Four Chinese surveillance ships entered Japanese territorial waters near the disputed islands in the East China Sea early Thursday morning, evoking protest from Japan’s Foreign Ministry, news agencies reported.
A spokesman for Japanese Coast Guard headquarters in Okinawa, Atsushi Takahashi said Japanese coast guard ships maneuvered close to the Chinese vessels and asked them to leave. But the patrol ships refused, saying the area was a Chinese territory, the Associated Press reported.
According to the Japanese Coast Guard, three of the vessels entered the waters about 22 kilometers south-southeast of Minami-Kojima, a disputed island, around 6:30 a.m. Thursday. A fourth vessel followed the route about an hour later.
Japan’s Foreign Ministry was quick to lodge its protest over the latest incursion with China’s ambassador in Tokyo Cheng Yonghua, saying Chinese Marine Surveillance ships were spotted within an area of 12 nautical miles.
Cheng responded saying the islands were part of China.
This is the sixth time Chinese patrol vessels have entered the disputed waters since the political standoff that began last month over the five main islands called Senkaku in Japanese and Diaoyu in Chinese, according to Japan’s Asahi Shimbun newspaper. The last occurrence was Oct. 3.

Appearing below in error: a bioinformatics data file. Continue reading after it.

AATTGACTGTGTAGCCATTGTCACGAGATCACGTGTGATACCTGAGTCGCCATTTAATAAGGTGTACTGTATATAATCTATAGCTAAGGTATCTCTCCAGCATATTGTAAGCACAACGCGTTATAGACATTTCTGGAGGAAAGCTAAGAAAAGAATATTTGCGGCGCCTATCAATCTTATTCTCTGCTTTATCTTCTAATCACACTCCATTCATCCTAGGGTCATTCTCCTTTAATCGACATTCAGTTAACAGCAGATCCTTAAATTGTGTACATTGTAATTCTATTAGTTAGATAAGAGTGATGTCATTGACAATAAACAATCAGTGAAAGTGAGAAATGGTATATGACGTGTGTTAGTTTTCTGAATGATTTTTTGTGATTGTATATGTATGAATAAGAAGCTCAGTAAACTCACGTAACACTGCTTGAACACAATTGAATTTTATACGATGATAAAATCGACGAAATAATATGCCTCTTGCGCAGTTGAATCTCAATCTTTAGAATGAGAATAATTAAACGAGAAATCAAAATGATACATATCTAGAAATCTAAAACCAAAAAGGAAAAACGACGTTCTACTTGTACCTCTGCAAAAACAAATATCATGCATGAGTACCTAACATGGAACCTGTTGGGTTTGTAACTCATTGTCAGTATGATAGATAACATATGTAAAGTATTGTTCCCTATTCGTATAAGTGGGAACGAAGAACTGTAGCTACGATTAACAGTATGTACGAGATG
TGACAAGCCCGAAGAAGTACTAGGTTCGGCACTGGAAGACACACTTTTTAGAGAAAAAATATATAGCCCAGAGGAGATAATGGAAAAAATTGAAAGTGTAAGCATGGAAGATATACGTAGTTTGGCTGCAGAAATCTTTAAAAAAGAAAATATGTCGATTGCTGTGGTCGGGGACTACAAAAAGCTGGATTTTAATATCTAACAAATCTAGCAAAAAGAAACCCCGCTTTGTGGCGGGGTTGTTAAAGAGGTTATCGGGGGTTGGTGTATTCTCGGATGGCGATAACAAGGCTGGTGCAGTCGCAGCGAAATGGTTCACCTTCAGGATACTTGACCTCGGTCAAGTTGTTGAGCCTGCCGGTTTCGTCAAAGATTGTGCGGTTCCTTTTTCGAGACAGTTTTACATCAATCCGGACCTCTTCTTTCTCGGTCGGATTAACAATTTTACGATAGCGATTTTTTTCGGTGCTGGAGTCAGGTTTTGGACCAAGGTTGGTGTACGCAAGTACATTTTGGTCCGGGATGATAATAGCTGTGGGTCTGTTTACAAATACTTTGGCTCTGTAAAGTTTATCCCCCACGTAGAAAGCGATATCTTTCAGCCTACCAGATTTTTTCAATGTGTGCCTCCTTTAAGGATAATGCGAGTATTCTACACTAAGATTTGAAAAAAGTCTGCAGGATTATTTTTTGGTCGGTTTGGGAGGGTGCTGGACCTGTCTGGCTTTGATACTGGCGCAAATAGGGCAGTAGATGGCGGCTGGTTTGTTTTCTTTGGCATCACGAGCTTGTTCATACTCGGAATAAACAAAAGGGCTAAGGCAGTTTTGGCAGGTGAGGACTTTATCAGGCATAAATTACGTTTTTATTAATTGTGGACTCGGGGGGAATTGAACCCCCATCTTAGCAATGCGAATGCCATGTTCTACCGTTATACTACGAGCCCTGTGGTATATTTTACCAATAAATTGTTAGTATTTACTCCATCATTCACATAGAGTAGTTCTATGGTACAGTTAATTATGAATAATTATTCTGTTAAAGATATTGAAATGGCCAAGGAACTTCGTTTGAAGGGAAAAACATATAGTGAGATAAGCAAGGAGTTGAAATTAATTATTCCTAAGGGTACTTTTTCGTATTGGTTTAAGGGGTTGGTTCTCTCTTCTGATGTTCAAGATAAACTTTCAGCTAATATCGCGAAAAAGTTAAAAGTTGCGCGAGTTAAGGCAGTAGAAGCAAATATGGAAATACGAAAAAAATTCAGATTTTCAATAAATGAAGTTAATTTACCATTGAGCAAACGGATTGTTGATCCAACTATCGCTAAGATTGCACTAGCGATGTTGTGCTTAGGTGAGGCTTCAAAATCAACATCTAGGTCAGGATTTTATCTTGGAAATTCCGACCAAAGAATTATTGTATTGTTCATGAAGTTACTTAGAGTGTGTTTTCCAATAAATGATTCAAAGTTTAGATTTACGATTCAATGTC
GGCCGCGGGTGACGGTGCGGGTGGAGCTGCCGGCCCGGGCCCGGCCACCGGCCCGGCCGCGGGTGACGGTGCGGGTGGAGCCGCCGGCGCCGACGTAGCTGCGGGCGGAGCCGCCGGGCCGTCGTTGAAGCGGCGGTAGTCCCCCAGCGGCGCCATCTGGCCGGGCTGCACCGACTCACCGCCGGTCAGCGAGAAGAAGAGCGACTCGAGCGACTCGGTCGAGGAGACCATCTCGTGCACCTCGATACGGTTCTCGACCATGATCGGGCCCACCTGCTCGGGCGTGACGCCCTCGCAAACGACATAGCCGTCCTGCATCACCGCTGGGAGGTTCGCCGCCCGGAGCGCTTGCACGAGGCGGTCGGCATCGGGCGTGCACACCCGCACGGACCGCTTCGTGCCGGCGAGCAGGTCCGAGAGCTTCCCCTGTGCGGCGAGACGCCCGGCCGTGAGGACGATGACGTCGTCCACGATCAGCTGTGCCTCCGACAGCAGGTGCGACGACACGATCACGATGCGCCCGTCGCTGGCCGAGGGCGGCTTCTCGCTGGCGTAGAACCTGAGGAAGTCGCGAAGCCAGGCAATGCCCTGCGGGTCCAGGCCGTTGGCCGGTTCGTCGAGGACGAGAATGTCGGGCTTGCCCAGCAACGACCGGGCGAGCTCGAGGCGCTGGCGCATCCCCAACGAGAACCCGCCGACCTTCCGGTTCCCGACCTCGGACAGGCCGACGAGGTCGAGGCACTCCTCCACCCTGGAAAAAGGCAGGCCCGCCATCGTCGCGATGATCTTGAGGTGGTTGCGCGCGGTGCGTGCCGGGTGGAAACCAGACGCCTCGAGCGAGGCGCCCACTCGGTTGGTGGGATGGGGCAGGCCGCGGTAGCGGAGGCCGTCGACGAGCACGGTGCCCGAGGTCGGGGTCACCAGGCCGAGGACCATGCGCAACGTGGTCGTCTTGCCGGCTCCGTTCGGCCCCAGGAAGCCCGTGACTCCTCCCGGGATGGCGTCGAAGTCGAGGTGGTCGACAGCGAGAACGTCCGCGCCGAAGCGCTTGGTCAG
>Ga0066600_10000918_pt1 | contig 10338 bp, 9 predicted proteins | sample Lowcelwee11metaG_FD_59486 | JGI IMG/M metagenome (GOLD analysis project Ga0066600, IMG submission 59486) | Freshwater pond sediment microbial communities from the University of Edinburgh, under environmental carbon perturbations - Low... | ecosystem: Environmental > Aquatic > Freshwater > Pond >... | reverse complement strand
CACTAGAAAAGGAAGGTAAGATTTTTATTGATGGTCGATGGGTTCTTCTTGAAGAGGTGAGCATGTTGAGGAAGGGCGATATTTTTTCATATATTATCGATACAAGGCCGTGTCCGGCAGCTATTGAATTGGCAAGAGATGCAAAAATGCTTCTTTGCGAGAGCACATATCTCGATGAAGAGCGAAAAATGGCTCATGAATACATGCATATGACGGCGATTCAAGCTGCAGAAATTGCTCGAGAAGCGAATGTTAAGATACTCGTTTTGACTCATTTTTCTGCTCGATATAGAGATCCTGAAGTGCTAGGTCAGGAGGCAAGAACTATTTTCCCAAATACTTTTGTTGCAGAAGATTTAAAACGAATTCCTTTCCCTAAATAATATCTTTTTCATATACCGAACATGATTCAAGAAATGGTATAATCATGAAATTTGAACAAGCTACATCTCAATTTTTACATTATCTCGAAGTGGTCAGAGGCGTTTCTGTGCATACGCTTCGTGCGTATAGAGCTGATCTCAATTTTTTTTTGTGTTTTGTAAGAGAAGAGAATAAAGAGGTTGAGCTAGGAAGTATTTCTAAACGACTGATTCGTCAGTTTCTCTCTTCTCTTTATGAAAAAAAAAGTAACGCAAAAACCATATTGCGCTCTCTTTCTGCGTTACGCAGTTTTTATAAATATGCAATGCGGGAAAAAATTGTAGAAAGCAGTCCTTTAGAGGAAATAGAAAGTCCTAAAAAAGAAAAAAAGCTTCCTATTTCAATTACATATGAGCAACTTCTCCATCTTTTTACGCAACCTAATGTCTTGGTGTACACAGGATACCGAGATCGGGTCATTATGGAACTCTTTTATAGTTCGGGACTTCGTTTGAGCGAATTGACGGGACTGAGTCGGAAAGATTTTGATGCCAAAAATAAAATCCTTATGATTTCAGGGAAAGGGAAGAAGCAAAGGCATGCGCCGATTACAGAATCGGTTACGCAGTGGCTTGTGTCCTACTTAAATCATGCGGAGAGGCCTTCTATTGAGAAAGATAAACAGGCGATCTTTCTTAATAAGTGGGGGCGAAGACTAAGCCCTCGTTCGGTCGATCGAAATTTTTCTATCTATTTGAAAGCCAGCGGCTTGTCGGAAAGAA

The decades-long sovereignty dispute between the two nations escalated Sept. 11 when Japan announced the signing of a contract worth 2.05 billion yen ($26 million) to buy three of the five main Senkaku islands from its private owner.
Chinese vessels reportedly maintain a close vigil over the Islands since Japan’s purchase of the islands. The four vessels involved in the latest incident are known to have been in the area since Oct. 20, according to Asahi Shimbun.
Gayathri writes about geopolitics and business for International Business Times. She began her career at the Times of India as news coordinator, before moving on to IBTimes...